Duties and responsibilities

Expectations of physicians in practice

Medical records

Using electronic record systems with care
EHR and EMR technologies change the way medical care is delivered, creating both opportunities and challenges for healthcare providers.
Responding to a billing audit: How good records can help
Adequate record keeping may help during a billing audit.
Did you know? Patients can restrict access to their health information
Physicians should try to accommodate patients’ requests to limit access to their personal health information.
Providing medical records to patients seeking alternative medicine
Physicians should speak with patients about their alternative medicine treatments and, as much as possible, provide guidance on potential negative interactions.
"Dictated but not read": Unreviewed clinical record entries may pose risks
The practice of marking transcribed reports or entries “dictated but not read” gives rise to medical-legal risks and can create uncertainty for those relying on that information in providing patient care.
Improving patient handovers
Patient handovers can be a time of high risk. Patient safety experts recommend various strategies to improve the performance of this task.
Managing access to electronic health records
A discussion of the principles of access, the challenges with access, and managing the risks.
Sharing records, improving care, staying safe
Providing patients with online access to their electronic medical records may offer improvements in patient health. Physicians should keep in mind their obligations to protect patient information and document appropriately.
Protecting patient health information in electronic records
Tips for using electronic records and other technologies.
Common medico-legal questions asked by members
A sample of medico-legal questions posed by CMPA members to physician and legal experts at the Association's education programs.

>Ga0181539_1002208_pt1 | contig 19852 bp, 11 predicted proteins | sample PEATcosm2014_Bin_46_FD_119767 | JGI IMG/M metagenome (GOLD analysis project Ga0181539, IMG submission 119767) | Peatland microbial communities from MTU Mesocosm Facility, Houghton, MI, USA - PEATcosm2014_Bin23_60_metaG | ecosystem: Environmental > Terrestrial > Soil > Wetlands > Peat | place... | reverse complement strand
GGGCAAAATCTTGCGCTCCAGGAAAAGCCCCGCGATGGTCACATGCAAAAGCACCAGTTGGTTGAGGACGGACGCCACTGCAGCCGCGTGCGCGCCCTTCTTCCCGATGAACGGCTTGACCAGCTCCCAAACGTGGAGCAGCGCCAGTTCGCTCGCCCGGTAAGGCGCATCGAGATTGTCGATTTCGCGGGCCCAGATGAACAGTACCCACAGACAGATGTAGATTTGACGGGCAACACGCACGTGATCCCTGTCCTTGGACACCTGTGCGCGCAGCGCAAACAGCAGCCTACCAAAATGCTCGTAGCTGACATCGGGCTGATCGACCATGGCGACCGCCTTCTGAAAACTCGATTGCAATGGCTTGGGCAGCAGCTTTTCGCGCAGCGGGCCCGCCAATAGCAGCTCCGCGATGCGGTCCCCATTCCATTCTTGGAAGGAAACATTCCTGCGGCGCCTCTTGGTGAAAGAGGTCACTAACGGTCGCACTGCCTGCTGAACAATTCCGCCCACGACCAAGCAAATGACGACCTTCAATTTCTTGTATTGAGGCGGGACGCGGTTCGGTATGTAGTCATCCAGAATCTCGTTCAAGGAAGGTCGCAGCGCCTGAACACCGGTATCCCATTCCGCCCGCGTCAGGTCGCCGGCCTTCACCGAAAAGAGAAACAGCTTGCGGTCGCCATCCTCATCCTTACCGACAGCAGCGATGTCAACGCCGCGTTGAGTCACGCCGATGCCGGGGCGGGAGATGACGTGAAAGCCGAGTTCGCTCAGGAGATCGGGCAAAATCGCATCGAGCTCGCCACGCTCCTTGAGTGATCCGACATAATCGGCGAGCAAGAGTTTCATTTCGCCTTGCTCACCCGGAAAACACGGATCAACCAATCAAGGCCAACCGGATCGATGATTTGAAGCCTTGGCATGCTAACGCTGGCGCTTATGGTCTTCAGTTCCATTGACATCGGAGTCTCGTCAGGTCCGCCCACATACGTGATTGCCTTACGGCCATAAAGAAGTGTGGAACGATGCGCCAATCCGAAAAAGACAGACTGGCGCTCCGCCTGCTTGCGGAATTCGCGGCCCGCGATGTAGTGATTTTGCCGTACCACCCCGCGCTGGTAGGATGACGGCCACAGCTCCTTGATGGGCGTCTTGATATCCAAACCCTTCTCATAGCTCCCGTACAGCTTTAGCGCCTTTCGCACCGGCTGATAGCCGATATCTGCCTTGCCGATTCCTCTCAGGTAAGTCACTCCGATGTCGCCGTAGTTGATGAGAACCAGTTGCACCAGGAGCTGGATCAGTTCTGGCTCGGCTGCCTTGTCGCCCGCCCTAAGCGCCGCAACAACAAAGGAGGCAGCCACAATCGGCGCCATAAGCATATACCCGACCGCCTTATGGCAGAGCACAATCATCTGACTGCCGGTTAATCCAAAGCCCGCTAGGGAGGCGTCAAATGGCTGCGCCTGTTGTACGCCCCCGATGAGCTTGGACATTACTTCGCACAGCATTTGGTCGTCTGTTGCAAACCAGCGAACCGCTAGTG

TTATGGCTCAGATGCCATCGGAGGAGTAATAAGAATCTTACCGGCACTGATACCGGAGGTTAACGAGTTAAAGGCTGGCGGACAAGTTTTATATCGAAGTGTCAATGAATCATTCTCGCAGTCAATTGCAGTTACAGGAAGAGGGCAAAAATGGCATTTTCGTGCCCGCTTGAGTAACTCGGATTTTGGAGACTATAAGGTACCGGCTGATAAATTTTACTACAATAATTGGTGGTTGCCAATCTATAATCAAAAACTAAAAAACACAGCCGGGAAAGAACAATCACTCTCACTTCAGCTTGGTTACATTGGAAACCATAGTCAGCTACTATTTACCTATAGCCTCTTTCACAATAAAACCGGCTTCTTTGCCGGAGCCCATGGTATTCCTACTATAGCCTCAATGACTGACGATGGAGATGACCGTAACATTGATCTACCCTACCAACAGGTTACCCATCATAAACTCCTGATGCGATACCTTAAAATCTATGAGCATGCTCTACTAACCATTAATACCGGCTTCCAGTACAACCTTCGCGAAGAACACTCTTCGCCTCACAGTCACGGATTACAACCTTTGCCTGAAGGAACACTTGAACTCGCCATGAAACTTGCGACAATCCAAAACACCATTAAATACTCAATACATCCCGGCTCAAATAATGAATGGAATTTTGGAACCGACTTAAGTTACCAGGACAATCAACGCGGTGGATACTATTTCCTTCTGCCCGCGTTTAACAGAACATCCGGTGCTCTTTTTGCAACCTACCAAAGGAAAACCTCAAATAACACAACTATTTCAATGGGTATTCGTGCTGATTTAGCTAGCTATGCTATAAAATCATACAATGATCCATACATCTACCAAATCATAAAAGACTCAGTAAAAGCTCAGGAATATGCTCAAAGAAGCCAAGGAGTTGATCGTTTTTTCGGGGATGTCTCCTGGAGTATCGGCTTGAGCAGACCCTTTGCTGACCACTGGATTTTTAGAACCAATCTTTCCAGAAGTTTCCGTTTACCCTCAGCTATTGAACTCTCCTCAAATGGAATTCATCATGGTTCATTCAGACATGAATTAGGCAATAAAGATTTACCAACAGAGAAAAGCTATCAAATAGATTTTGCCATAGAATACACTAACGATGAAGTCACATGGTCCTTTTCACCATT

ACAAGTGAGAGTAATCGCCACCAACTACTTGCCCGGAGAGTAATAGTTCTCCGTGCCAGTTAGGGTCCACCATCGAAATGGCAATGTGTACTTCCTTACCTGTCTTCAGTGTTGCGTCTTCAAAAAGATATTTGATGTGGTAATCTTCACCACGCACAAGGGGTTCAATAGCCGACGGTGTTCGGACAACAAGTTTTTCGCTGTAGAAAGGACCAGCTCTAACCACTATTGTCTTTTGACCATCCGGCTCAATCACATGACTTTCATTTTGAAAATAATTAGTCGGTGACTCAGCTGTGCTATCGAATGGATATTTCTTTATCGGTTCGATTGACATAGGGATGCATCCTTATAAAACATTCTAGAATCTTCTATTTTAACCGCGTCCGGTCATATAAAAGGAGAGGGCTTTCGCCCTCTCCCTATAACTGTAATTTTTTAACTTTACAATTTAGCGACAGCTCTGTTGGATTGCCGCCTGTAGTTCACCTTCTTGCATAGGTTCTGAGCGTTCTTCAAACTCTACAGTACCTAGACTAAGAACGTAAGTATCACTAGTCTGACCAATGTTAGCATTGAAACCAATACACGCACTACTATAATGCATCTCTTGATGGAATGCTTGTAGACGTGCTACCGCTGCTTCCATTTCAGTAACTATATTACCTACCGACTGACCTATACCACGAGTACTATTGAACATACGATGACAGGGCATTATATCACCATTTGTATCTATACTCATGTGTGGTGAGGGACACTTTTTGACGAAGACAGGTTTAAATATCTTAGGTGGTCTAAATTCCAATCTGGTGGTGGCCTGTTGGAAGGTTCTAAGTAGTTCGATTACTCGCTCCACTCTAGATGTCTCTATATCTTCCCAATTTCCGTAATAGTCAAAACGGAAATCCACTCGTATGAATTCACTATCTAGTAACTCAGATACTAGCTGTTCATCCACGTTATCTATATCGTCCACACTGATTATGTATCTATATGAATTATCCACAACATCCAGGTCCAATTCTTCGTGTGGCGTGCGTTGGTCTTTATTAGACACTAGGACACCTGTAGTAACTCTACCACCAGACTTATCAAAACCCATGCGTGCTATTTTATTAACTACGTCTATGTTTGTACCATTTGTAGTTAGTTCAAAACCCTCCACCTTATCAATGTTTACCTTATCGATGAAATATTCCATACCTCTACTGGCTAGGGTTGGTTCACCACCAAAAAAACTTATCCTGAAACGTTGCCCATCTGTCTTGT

A matter of records: Retention and transfer of clinical records
An overview of the principles of retention, sharing and transferring of medical records.
Encryption just makes sense
Privacy legislation, regulatory policies and professional obligation require that CMPA members take reasonable measures to protect the privacy of their patients' personal health information. With the advent of electronic records, members should be cognizant that encryption can help secure personal health information and may be required by law.
Releasing a patient’s personal health information: What are the obligations of the physician?
To respond appropriately to a request to release patient information, physicians must understand the legal rules surrounding the ownership and handling of the information.
Managing the medico-legal risks of placing a central line
Litigation related to the placement of central lines is most often related to consent, delegation, standard of care, and documentation.
Why good documentation matters
Poor charting may be perceived as reflecting less attention to detail and risks the conclusion the care provided was poor.
A good defence depends on good records
CMPA provides free telephone record pads for physicians to use when documenting telephone advice.
Responding to requests for children's medical records
The physician's role in providing a child's medical information to a parent.
Anatomy of a well-written note
Avoid medico-legal difficulties by writing factual and objective notes.
Medical records: Advice about maintaining their integrity and providing them to lawyers
CMPA answers your questions about documentation.
Considerations when leaving a medical practice
Notifying and transferring patients and medical records when making a practice transition.
Physicians and their patients' wills: issues to consider
Physicians may be asked to attest to the capacity of a patient if the patient's will is contested or at the time the will is being prepared.
Ill-considered statements can be costly
Statements in medical records should be accurate, objective and factual.
Provincial counsel commentary: The Krever Inquiry
An inquiry into the Canadian blood system recommended improved documentation and informed consent, and decreased allogeneic blood use.

DISCLAIMER: The information contained in this learning material is for general educational purposes only and is not intended to provide specific professional medical or legal advice, nor to constitute a "standard of care" for Canadian healthcare professionals. The use of CMPA learning resources is subject to the foregoing as well as the CMPA's Terms of Use.